The experimental results obtained by punching with the aforementioned three different diameter of dies were as follows.

For the effect of ultrasonic power on sample error, the ultrasonic power was taken as 55%, 60%, 65% and 70% at ultrasonic time of 0.4 s and cylinder pressure of 0.1 MPa respectively, and the average values of the obtained sample size error *fd* and roundness error *fr* and their ranges were shown in Fig. 9.

For effect of ultrasonic time on sample error, the ultrasonic time was taken as 0.45 s, 0.50 s, 0.55 s and 0.60 s at the ultrasonic power of 50% and the cylinder pressure of 0.1 MPa respectively, and the average values of the obtained sample size error *fd* and roundness error *fr* and their ranges were shown in Fig. 10.

For effect of cylinder pressure on sample error, the cylinder pressure was taken as 0.2 MPa, 0.3 MPa, 0.4 MPa and 0.5 MPa at ultrasonic power of 50% and ultrasonic time of 0.4 s respectively, and the average values of the obtained sample size error *fd* and roundness error *fr* and their ranges were shown in Fig. 11.

The lower limit of the error bars of the roundness error was found negative for the 700 mm samples at the ultrasonic powers of 55% and 65% in Fig. 9b and at the ultrasonic time of 0.55 s and 0.60 s in Fig. 10b, which indicated that the roundness error of some samples was smaller than that of the die (Equation (2)). This was mainly due to that the die with 700 mm diameter had a larger roundness error (see Table 2). That is, some larger form accuracy deviations between the actual edge to the ideal circumference of the die hole were not fully reflected on the punching sample, which caused the roundness error of the sample was less than that of the die.

From the experimental results shown from Fig. 9 to Fig. 11, the maximum values of size error *fd* and roundness error *fr* were 8.48 mm and 8.45 mm, respectively, and the maximum values of the ratio of size error and roundness error to the actual diameter of its corresponding die were 1.40% and 1.47%, respectively, indicating that the Micro-USF method had a high degree of form accuracy. On the other hand, the maximum values of the range of size error *fd* and roundness error *fr* (i.e., the length of the error bars in Fig. 9-Fig. 11) were 4.09 mm and 4.19 mm, respectively, and the maximum values of the ratio of the range of size error and roundness error to the actual diameter of the die were 0.70% and 0.72%, respectively, indicating that the micro-hole punched by the Micro-USF method had a high form precision.

In Fig. 9-Fig. 11, the bar height in the bar graph represented the average deviation of the sample size or roundness error from the actual size and roundness error of the die hole under a certain experimental condition. Although the sample error also changed as the experimental condition varied, as shown in the change of ultrasonic power from 55–70% (Fig. 9a). But on the other hand, the amount of this change was relative small to the corresponding error range (the length of the error bars in the Fig. 9), and there was a certain overlap between the error value intervals reflected by the error bars for each experimental condition (e.g., 55%, 60%, 65%, and 70% of ultrasonic power in Fig. 9a). Within the error range reflected by the error bar, it was possible to obtain samples with errors in this range. Therefore, the average error values (height of the bars in the bar graph) of the five selected samples changed with the choice of samples, which leaded to an essential change in the variation curve. For example, for the 500 mm samples in Fig. 9a, as the ultrasonic power changed from 55–60%, it was possible that the curve might change from decreasing to increasing if the selected sample was different. This was because the lower end of the 500 mm sample error bar at 55% ultrasonic power was lower than the average value of the sample error at 60% ultrasonic power. This indicated that changing the forming parameters did not directly affect the change in the sample error. That is to say that there was a randomness in the sample error that was not significantly and directly related to the forming parameters.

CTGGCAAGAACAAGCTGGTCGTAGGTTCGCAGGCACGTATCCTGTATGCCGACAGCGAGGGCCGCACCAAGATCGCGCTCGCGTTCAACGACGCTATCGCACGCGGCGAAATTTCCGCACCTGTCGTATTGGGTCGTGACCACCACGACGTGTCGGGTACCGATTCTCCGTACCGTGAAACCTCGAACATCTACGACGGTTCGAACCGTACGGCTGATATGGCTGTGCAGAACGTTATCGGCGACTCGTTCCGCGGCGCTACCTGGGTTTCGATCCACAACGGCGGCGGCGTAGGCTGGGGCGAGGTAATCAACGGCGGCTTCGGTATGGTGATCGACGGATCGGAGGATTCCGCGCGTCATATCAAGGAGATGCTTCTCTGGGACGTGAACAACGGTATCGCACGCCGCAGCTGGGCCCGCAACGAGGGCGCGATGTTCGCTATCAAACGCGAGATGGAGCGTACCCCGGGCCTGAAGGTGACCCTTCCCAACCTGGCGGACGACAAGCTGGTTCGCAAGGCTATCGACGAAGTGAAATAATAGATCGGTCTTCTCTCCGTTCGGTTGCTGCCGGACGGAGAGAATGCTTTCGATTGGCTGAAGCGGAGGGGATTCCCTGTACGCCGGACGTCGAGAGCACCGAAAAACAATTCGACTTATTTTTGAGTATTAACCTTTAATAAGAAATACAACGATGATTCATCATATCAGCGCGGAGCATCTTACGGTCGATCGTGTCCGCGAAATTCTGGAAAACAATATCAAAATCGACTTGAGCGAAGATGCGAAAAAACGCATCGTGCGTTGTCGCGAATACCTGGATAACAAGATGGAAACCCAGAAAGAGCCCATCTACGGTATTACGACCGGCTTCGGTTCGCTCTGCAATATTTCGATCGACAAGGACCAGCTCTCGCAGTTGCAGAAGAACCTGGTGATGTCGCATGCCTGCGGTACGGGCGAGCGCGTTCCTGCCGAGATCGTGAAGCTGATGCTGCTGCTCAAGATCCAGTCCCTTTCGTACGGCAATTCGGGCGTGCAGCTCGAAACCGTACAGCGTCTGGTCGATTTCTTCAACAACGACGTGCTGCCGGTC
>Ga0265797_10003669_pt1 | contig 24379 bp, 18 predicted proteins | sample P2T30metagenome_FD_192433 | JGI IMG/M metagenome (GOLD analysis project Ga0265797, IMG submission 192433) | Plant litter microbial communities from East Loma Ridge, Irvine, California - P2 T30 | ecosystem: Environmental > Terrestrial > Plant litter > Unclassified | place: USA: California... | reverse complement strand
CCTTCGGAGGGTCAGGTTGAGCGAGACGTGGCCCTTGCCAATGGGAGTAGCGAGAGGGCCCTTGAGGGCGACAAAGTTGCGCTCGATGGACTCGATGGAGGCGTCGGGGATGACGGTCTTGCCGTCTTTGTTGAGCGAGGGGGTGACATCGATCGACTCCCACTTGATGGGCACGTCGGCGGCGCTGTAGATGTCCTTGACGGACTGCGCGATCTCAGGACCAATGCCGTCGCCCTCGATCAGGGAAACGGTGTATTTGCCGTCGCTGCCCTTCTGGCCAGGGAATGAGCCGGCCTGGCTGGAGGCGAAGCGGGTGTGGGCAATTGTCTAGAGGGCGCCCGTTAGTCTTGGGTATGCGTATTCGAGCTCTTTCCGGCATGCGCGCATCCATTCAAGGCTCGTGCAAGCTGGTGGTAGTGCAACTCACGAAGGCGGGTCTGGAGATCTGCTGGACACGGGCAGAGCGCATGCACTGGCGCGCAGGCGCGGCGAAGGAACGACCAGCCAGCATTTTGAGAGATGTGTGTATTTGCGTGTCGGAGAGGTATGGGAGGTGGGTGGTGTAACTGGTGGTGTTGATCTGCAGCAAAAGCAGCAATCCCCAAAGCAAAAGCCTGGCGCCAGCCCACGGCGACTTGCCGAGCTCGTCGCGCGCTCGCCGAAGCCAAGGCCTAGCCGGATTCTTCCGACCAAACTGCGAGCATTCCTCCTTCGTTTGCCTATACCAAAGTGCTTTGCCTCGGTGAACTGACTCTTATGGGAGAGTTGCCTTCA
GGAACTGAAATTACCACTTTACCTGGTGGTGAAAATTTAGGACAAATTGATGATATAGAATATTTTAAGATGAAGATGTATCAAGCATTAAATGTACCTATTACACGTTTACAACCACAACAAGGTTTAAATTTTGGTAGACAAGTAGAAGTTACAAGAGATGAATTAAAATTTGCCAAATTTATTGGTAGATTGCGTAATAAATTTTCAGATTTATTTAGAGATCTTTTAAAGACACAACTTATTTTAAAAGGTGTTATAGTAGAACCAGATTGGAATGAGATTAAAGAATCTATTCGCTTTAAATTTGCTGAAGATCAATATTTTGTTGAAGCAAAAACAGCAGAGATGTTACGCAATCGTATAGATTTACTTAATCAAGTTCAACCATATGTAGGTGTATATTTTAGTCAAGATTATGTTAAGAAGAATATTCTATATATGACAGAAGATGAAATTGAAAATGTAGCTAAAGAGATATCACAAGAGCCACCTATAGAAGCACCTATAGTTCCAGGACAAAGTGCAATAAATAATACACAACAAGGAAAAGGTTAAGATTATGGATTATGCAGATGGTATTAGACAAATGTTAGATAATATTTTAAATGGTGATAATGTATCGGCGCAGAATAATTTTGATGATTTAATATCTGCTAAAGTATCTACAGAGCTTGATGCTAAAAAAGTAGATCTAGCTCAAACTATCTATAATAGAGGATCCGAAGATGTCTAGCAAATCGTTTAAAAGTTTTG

Dividing the range of all errors (error bar lengths) in Fig. 9-Fig. 11 by the corresponding actual diameters of the die micro-holes, the values lie in the interval from 0–0.72%. Within such a small interval, a certain slight effect could lead to a change in the results, so the effect of random factors dominated the errors obviously. This probably was the reason why the sample errors show randomness.